How to Address Design Issues Before It’s Too Late

June 20, 2016 David Marrakchi

 

How to Address Design Issues Before It’s Too Late
What measures do you take to see past the quality testing of your PCB to ensure you never have to worry about PDN issues post-production? The key lies in PDN analysis automation. Read on to learn more.

I ran PDN Analyzer on a board currently in fabrication and already caught a mistake I made. I had a footprint peppered with vias and forgot to make them blinds and they were eating up my power plane. PDN Analyzer is proving to be a very useful tool to identify these issues before I ever get to fabrication.

RF Engineer - Government Contractor

PCB delamination and fusing from pinch points, an increase in copper resistance from heat, leading to a drop in PDN voltages, increasingly complex power management challenges due to contribution from PDN heat

Every designer has the same nightmare, waking up on the wrong side of the news to learn that your newly released product has to be mitigated in the field due to a costly error. Or even worse, that product you spent hours designing now has to be recalled.

These situations can have a negative ripple effect across your entire company. And in an age where the consumer speaks up, it might even land you a hate-filled hashtag for the rest of the world to see. Thinking about this scenario makes you wonder, is there anything that can be done to reduce the impact of in-field errors, or is that just the nature of engineering when luck isn’t on your side?

The Traditional Path to In-Field Disasters

You just received the final results for your board’s accelerated life testing, and everything looks good and ready for production. The premise behind this life testing process is pretty straightforward - if your production-equivalent prototypes passes the quality testing phase, then you’re bound to have a reliable PCB, right? Wrong.

The truth is, it’s impossible to test the prolonged stress that your PCB will endure out in the field under a variety of conditions and use cases. The products that we design today have an increased IC power dissipation driven mainly by density and speed. And when you couple this need for increased density and speed with reduced power demand, your Power Distribution Network (PDN) becomes a complex maze of voltage rails supplying lower voltages with increasing current speeds.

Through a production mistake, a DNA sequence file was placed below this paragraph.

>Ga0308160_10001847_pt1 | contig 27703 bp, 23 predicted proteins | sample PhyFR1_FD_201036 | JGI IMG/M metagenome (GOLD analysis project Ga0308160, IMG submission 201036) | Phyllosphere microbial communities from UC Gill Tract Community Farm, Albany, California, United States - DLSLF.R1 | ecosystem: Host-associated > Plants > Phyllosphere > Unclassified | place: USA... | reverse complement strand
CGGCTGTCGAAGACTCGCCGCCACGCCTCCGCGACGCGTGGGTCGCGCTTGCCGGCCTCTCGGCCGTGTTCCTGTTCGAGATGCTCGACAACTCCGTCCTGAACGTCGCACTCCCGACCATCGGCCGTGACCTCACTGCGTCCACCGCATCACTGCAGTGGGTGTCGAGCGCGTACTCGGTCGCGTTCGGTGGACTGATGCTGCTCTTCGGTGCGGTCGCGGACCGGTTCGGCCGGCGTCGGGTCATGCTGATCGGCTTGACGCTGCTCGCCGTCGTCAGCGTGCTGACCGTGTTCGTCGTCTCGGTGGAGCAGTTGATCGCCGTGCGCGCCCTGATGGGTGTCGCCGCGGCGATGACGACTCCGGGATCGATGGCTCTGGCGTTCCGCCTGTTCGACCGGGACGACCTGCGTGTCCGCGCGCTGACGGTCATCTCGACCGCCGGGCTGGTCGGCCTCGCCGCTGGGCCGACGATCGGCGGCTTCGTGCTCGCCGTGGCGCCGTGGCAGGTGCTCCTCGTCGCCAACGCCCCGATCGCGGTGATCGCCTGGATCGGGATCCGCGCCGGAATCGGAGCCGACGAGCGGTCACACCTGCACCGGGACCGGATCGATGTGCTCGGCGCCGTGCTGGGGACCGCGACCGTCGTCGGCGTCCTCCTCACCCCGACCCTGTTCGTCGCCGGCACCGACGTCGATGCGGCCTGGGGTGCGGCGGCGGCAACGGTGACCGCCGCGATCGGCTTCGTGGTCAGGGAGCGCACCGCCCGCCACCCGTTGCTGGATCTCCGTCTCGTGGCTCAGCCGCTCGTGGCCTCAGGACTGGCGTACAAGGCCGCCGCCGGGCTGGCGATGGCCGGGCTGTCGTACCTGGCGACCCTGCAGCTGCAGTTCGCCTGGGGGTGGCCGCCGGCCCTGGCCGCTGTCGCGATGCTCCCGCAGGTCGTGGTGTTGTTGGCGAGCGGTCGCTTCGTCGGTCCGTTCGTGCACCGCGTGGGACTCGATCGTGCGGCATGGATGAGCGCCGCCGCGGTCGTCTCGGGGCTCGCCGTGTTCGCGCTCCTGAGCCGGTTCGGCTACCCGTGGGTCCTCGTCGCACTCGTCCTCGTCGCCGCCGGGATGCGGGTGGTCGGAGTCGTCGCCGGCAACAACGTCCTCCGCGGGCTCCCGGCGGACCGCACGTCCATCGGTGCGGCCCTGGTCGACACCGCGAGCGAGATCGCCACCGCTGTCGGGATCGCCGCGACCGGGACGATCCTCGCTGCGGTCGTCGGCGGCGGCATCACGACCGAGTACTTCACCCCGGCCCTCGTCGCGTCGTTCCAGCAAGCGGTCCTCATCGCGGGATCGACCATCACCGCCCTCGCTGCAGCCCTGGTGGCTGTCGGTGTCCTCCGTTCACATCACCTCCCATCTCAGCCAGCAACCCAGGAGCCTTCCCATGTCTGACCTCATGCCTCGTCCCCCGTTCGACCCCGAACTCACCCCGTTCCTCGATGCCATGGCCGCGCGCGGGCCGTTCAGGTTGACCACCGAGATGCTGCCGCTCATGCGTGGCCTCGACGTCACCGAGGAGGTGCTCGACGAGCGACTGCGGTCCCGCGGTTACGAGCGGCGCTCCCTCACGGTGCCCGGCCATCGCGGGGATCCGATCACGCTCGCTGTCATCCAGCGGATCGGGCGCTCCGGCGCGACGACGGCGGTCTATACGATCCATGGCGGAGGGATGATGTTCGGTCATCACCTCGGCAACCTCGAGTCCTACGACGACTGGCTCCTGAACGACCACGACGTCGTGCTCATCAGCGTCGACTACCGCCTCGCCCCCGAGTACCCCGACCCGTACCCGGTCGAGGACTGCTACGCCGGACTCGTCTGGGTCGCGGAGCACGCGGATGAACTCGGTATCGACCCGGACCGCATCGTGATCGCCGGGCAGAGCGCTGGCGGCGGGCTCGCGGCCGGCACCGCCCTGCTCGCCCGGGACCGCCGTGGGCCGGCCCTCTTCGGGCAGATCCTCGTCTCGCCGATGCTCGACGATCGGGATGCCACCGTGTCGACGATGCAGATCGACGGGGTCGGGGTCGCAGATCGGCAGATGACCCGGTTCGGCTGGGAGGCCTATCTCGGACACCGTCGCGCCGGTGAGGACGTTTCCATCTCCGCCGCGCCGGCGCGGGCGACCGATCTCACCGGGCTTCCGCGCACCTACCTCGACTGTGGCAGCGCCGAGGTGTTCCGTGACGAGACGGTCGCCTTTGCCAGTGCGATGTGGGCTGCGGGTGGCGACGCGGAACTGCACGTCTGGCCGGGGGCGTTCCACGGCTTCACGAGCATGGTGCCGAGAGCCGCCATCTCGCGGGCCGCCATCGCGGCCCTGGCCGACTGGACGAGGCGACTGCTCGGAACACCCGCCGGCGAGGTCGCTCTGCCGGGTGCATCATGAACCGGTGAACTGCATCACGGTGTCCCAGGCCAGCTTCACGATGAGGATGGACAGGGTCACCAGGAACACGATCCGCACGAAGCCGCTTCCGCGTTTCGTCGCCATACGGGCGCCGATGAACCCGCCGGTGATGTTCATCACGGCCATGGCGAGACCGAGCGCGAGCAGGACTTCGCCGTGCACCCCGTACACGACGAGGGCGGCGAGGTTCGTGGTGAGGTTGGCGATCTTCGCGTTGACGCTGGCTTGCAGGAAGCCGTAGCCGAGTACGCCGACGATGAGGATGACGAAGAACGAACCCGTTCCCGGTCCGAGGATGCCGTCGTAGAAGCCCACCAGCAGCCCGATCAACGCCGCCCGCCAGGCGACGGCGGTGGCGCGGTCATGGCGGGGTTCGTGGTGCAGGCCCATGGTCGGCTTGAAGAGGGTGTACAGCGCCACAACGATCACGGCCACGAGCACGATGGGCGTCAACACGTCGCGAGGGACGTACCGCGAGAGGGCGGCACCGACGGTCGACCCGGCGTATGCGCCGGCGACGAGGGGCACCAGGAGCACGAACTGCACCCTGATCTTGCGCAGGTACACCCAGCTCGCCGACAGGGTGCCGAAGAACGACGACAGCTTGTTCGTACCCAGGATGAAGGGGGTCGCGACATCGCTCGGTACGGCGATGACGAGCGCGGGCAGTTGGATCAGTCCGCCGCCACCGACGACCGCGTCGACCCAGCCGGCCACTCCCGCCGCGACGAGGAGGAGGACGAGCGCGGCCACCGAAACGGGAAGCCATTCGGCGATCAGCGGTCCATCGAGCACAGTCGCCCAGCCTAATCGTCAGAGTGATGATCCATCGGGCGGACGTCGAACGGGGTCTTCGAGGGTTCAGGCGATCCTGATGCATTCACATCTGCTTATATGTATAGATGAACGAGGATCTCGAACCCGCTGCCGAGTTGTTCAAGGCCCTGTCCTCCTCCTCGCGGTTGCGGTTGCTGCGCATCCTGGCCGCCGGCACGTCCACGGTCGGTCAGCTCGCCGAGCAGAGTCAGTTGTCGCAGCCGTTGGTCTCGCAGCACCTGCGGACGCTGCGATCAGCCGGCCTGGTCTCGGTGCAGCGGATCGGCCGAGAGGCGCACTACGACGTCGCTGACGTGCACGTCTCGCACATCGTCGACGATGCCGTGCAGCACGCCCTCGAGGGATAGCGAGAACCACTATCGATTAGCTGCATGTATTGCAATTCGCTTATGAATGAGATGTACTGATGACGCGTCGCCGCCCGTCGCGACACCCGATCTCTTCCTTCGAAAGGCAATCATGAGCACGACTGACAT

When you throw this high-current density mixture together, you just might find yourself with:

  • PCB delamination and fusing from pinch points.

  • An increase in copper resistance from heat, leading to a drop in PDN voltages.

  • Increasingly complex power management challenges due to contribution from PDN heat.

Navigating this complex maze of increased board density and speed with lower power consumption is no easy task. So what do you need to do to ensure that you’ve provided enough metal on your board without relying on conservative rules of thumb and limited prototype simulations?

Understanding Changes Before Production, Not After

The key to solving in-field failures starts at the design process itself, not after. If you could just see how your PDN looks at design time while also making necessary changes in the same moment, then production becomes a final benchmark, not a constantly moving finish line.

With PDN Analyzer, this process is quite possible. Within Altium Designer, you can resolve PDN issues as they arise in your board layout process, not after. And with the familiarity of your existing design workspace, getting started with PDN analysis takes a matter of minutes, not hours or days.

Want to try it yourself? Register now for a 30-day free trial for PDN Analyzer.

Image by Paul Charmbury from his blog post on www.how-to-repair.com

About the Author

David Marrakchi

David currently serves as a Sr. Technical Marketing Engineer at Altium and is responsible for managing the development of technical marketing materials for all Altium products. He also works closely with our marketing, sales, and customer support teams to define product strategies including branding, positioning, and messaging. David brings over 15 years of experience in the EDA industry to our team, and he holds an MBA from Colorado State University and a B.S. in Electronics Engineering from Devry Technical Institute.

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